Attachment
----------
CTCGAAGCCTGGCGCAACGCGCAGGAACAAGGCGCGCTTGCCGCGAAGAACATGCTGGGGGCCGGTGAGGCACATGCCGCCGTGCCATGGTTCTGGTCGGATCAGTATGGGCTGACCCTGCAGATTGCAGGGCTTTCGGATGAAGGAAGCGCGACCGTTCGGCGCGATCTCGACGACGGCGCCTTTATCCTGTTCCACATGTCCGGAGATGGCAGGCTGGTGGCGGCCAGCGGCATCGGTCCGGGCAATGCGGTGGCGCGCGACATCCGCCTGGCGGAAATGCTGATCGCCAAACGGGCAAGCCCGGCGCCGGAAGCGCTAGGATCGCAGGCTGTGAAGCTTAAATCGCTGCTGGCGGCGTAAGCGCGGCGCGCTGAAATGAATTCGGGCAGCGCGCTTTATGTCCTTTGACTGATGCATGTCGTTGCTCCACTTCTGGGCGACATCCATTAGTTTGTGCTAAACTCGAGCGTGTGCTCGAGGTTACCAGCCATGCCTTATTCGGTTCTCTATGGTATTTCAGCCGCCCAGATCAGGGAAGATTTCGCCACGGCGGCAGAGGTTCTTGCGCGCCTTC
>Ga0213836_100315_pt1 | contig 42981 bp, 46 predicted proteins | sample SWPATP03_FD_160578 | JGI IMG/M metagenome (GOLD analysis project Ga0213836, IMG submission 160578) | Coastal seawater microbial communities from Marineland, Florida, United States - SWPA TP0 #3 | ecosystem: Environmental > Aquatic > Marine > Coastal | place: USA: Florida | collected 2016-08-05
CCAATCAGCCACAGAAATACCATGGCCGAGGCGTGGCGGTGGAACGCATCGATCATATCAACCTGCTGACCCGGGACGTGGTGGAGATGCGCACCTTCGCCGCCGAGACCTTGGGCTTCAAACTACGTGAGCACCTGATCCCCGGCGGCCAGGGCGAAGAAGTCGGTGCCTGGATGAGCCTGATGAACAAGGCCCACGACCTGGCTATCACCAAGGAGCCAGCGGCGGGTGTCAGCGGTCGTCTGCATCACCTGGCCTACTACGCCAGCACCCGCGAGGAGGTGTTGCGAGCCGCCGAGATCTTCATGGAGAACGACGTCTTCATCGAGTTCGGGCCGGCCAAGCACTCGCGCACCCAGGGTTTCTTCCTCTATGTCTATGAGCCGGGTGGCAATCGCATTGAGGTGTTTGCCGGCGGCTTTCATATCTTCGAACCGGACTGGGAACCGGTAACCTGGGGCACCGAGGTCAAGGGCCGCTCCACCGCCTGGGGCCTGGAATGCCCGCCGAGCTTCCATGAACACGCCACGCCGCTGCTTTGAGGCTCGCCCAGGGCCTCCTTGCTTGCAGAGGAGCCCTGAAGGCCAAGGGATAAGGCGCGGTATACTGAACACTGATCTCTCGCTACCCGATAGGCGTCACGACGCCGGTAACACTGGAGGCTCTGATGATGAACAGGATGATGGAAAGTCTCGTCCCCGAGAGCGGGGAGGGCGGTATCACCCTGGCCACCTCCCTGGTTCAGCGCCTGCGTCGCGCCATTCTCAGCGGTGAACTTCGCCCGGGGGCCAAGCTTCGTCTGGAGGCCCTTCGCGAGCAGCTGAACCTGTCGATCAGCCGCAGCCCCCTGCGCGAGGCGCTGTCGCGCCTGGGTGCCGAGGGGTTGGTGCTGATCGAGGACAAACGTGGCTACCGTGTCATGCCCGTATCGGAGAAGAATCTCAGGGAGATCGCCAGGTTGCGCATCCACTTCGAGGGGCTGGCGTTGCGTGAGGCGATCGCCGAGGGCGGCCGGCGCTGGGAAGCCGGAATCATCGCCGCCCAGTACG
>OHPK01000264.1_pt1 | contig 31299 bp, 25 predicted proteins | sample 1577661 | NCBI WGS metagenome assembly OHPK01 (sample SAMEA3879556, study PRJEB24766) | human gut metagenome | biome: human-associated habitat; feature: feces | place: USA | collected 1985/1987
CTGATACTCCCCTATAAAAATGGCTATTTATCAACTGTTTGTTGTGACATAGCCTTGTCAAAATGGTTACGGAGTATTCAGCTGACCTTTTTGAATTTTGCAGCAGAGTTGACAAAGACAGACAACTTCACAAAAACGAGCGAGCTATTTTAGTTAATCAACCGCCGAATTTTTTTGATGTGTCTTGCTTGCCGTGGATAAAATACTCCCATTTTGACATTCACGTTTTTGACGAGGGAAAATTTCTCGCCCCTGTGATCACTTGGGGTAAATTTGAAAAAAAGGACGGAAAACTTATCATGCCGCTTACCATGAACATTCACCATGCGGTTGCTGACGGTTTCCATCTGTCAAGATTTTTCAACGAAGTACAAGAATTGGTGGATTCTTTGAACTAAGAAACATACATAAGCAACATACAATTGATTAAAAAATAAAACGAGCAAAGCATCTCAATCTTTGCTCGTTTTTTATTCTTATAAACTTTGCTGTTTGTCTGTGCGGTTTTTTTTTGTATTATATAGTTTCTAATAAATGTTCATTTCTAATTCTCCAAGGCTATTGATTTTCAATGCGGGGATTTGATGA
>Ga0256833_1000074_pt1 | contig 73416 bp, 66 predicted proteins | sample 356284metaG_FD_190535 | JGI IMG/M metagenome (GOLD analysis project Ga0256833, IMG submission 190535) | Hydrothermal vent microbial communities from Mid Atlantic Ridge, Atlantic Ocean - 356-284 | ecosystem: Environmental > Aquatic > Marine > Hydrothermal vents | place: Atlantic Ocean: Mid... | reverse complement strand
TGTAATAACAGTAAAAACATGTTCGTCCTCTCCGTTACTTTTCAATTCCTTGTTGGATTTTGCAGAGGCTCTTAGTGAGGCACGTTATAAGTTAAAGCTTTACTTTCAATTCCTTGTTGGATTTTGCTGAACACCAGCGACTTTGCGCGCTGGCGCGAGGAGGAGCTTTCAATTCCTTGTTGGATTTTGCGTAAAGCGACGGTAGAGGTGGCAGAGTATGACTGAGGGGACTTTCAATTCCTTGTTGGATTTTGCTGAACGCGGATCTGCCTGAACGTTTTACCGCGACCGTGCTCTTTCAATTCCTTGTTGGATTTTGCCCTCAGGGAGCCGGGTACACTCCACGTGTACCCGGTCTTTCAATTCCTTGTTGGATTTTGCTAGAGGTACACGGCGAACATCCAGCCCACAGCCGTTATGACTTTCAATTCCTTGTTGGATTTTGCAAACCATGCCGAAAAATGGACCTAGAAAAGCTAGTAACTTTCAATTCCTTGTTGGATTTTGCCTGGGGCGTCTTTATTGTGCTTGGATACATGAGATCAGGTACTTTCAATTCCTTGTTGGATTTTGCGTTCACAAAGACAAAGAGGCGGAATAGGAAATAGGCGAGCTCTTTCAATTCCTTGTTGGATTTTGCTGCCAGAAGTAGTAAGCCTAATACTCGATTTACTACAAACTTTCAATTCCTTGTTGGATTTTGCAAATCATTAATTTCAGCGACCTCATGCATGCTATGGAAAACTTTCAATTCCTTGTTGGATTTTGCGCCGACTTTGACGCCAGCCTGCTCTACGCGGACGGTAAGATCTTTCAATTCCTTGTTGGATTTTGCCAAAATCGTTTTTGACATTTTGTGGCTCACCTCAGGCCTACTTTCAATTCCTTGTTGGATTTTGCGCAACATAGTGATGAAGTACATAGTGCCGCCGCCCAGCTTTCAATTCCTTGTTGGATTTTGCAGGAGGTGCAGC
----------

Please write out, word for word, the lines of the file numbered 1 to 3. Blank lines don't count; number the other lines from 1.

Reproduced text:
CTCGAAGCCTGGCGCAACGCGCAGGAACAAGGCGCGCTTGCCGCGAAGAACATGCTGGGGGCCGGTGAGGCACATGCCGCCGTGCCATGGTTCTGGTCGGATCAGTATGGGCTGACCCTGCAGATTGCAGGGCTTTCGGATGAAGGAAGCGCGACCGTTCGGCGCGATCTCGACGACGGCGCCTTTATCCTGTTCCACATGTCCGGAGATGGCAGGCTGGTGGCGGCCAGCGGCATCGGTCCGGGCAATGCGGTGGCGCGCGACATCCGCCTGGCGGAAATGCTGATCGCCAAACGGGCAAGCCCGGCGCCGGAAGCGCTAGGATCGCAGGCTGTGAAGCTTAAATCGCTGCTGGCGGCGTAAGCGCGGCGCGCTGAAATGAATTCGGGCAGCGCGCTTTATGTCCTTTGACTGATGCATGTCGTTGCTCCACTTCTGGGCGACATCCATTAGTTTGTGCTAAACTCGAGCGTGTGCTCGAGGTTACCAGCCATGCCTTATTCGGTTCTCTATGGTATTTCAGCCGCCCAGATCAGGGAAGATTTCGCCACGGCGGCAGAGGTTCTTGCGCGCCTTC
>Ga0213836_100315_pt1 | contig 42981 bp, 46 predicted proteins | sample SWPATP03_FD_160578 | JGI IMG/M metagenome (GOLD analysis project Ga0213836, IMG submission 160578) | Coastal seawater microbial communities from Marineland, Florida, United States - SWPA TP0 #3 | ecosystem: Environmental > Aquatic > Marine > Coastal | place: USA: Florida | collected 2016-08-05
CCAATCAGCCACAGAAATACCATGGCCGAGGCGTGGCGGTGGAACGCATCGATCATATCAACCTGCTGACCCGGGACGTGGTGGAGATGCGCACCTTCGCCGCCGAGACCTTGGGCTTCAAACTACGTGAGCACCTGATCCCCGGCGGCCAGGGCGAAGAAGTCGGTGCCTGGATGAGCCTGATGAACAAGGCCCACGACCTGGCTATCACCAAGGAGCCAGCGGCGGGTGTCAGCGGTCGTCTGCATCACCTGGCCTACTACGCCAGCACCCGCGAGGAGGTGTTGCGAGCCGCCGAGATCTTCATGGAGAACGACGTCTTCATCGAGTTCGGGCCGGCCAAGCACTCGCGCACCCAGGGTTTCTTCCTCTATGTCTATGAGCCGGGTGGCAATCGCATTGAGGTGTTTGCCGGCGGCTTTCATATCTTCGAACCGGACTGGGAACCGGTAACCTGGGGCACCGAGGTCAAGGGCCGCTCCACCGCCTGGGGCCTGGAATGCCCGCCGAGCTTCCATGAACACGCCACGCCGCTGCTTTGAGGCTCGCCCAGGGCCTCCTTGCTTGCAGAGGAGCCCTGAAGGCCAAGGGATAAGGCGCGGTATACTGAACACTGATCTCTCGCTACCCGATAGGCGTCACGACGCCGGTAACACTGGAGGCTCTGATGATGAACAGGATGATGGAAAGTCTCGTCCCCGAGAGCGGGGAGGGCGGTATCACCCTGGCCACCTCCCTGGTTCAGCGCCTGCGTCGCGCCATTCTCAGCGGTGAACTTCGCCCGGGGGCCAAGCTTCGTCTGGAGGCCCTTCGCGAGCAGCTGAACCTGTCGATCAGCCGCAGCCCCCTGCGCGAGGCGCTGTCGCGCCTGGGTGCCGAGGGGTTGGTGCTGATCGAGGACAAACGTGGCTACCGTGTCATGCCCGTATCGGAGAAGAATCTCAGGGAGATCGCCAGGTTGCGCATCCACTTCGAGGGGCTGGCGTTGCGTGAGGCGATCGCCGAGGGCGGCCGGCGCTGGGAAGCCGGAATCATCGCCGCCCAGTACG